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Less Gassy

In May 2006, the Government of Canada's Canadian Transportation Fuel Cell Alliance announced $867,000 in funding for a hydrogen fuel cell project at YVR, Vancouver's international airport.

The object of this venture is to examine the use of Ballard Power System fuel cells in baggage-tow vehicles and to compare their energy efficiency to the diesel-fueled baggage cart tugs currently going in and out of terminal and service buildings. 

It is always encouraging to hear about large-scale, government-supported undertakings that will ultimately help to improve the quality of our air, water, and land. In the meantime, as the rest of us await affordable and efficient options for daily travel, we can be supportive in reducing greenhouse gas emissions in our daily commute by

  • living closer to work
  • using public transit or carpooling
  • cycling or walking whenever possible
  • driving more fuel-efficient vehicles
  • reducing idle time during engine warmup
  • turning off the engine during traffic standstills

We're in this together so let's help by reducing the amount of energy we use. 

Rita Bayer

How Big is Your Footprint?

It's no secret that the number of resources we use and the waste we produce affects our environment. We can define the intensity of our individual effect by using ecological footprint analysis, developed by Dr. William Rees, professor of community and regional planning at the University of British Columbia and coauthor with Dr. Mathis Wackernagel of Our Ecological Footprint (New Society, 1996).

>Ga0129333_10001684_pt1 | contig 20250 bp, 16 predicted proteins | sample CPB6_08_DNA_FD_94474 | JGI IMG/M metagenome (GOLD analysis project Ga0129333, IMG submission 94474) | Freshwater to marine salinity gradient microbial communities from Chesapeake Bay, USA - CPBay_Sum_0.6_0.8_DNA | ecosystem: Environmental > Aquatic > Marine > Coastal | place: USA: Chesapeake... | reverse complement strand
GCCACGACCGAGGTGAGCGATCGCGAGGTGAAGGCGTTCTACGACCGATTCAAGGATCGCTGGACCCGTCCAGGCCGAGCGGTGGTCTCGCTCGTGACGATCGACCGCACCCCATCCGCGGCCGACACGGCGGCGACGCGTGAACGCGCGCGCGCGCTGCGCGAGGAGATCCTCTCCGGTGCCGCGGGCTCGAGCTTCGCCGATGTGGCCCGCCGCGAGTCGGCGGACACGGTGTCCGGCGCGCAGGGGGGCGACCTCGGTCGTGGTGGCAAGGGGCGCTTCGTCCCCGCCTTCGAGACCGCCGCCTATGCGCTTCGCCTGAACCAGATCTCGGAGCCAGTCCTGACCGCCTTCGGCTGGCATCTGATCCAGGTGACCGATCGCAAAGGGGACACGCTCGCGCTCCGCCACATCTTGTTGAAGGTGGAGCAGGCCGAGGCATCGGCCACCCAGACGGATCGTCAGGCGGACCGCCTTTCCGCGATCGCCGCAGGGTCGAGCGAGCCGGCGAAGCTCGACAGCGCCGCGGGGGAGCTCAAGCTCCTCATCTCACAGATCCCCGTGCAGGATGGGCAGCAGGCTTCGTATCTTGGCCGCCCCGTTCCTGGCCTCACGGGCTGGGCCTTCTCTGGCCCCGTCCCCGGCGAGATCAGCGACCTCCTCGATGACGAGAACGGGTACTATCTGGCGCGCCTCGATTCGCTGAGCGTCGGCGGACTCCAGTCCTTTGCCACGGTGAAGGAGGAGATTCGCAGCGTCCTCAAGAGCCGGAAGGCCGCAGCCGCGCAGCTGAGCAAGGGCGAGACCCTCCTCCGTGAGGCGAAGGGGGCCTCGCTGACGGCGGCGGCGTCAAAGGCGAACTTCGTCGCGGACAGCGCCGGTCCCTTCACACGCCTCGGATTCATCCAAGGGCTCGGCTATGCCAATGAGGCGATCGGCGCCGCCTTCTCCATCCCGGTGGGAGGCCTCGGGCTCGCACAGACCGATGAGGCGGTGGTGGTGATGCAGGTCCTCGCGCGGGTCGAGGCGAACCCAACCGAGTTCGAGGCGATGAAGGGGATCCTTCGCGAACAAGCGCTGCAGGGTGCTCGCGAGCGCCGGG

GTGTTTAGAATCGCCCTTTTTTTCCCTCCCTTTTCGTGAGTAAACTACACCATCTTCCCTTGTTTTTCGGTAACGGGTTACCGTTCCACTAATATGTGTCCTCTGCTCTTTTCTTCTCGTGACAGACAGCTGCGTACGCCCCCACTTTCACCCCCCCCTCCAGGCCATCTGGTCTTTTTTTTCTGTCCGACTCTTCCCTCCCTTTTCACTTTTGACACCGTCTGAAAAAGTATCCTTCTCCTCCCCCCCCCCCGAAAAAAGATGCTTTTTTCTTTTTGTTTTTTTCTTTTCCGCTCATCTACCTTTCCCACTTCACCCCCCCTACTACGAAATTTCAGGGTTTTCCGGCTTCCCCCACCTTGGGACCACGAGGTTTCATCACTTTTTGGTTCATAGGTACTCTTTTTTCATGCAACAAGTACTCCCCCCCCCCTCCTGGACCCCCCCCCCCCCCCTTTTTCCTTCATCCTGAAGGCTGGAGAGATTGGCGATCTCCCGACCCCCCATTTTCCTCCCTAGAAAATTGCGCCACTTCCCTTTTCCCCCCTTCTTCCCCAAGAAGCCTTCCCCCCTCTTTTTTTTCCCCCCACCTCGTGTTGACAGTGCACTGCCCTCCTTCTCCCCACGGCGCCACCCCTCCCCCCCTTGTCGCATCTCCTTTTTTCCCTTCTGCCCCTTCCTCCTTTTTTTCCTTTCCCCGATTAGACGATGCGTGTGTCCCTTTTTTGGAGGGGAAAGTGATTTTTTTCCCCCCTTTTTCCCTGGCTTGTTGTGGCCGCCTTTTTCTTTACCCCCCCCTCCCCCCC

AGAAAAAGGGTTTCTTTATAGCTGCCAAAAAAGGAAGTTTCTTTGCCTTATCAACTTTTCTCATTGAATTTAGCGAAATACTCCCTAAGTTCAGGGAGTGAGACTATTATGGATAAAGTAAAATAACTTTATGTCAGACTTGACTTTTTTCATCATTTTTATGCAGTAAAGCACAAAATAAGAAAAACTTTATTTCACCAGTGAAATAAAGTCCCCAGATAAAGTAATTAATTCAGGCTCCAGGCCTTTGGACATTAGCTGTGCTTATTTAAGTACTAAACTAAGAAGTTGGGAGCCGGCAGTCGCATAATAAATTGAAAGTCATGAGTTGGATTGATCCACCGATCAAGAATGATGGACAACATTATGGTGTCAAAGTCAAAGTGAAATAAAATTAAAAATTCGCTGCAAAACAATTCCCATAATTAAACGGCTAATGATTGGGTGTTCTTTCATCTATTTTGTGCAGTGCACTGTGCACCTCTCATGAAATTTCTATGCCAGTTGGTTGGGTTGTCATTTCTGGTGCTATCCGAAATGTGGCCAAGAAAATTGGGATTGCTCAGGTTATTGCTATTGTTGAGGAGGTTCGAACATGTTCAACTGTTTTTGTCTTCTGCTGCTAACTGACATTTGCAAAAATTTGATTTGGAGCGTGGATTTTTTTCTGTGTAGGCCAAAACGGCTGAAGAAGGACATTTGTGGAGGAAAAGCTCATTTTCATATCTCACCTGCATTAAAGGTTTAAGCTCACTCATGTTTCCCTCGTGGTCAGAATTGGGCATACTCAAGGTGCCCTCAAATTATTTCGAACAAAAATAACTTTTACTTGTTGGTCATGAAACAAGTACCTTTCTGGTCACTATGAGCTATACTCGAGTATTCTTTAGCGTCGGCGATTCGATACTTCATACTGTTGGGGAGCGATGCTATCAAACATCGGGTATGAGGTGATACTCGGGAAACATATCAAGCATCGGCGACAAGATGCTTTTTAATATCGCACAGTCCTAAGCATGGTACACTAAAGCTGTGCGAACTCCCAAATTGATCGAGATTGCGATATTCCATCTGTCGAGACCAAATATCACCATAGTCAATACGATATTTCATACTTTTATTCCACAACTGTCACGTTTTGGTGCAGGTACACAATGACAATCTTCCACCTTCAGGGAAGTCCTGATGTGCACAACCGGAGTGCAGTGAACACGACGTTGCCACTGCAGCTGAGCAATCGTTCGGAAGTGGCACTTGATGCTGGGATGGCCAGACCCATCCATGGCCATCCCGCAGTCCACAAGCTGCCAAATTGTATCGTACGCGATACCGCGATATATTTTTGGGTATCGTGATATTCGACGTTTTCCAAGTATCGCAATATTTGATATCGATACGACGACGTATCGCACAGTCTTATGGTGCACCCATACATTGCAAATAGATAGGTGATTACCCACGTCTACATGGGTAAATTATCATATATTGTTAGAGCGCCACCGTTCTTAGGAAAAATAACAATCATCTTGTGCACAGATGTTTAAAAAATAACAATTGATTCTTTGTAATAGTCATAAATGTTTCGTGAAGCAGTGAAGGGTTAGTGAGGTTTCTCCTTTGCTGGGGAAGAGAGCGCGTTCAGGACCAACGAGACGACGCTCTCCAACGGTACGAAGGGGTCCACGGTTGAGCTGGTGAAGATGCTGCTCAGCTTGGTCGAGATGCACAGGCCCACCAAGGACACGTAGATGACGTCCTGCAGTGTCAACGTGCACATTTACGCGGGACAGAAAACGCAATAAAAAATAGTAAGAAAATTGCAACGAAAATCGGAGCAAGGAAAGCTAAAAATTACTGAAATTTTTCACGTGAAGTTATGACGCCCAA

According to the ecological footprint analysis conducted by the Federation of Canadian Municipalities in 2003, the average Canadian's ecological footprint is the third-largest in the world. Each person in Canada, on average, consumes 7.25 hectares of land and sea worldwide. Yet only 1.7 hectares of the Earth's productive biosphere is available for human use. What are we trying to do, compete with Big Foot?

To ensure Earth can sustain future generations, Canadians need to reanalyze our consumption and downsize our footprints. The practice of restoring, recycling, and reusing is part of it, but as consumers, we can do more. For example:

  • Buy more locally grown and organic food and fewer processed and packaged foods.
  • Hang clothes to dry.
  • Reduce use of air conditioners.
  • Use energy-efficient bulbs and appliances.
  • Unplug cell phone chargers (if it feels warm, it is draining electricity).

To find out the size of your ecological footprint and to periodically track your progress, visit www.mec.ca/splash.jsp.

R.B.

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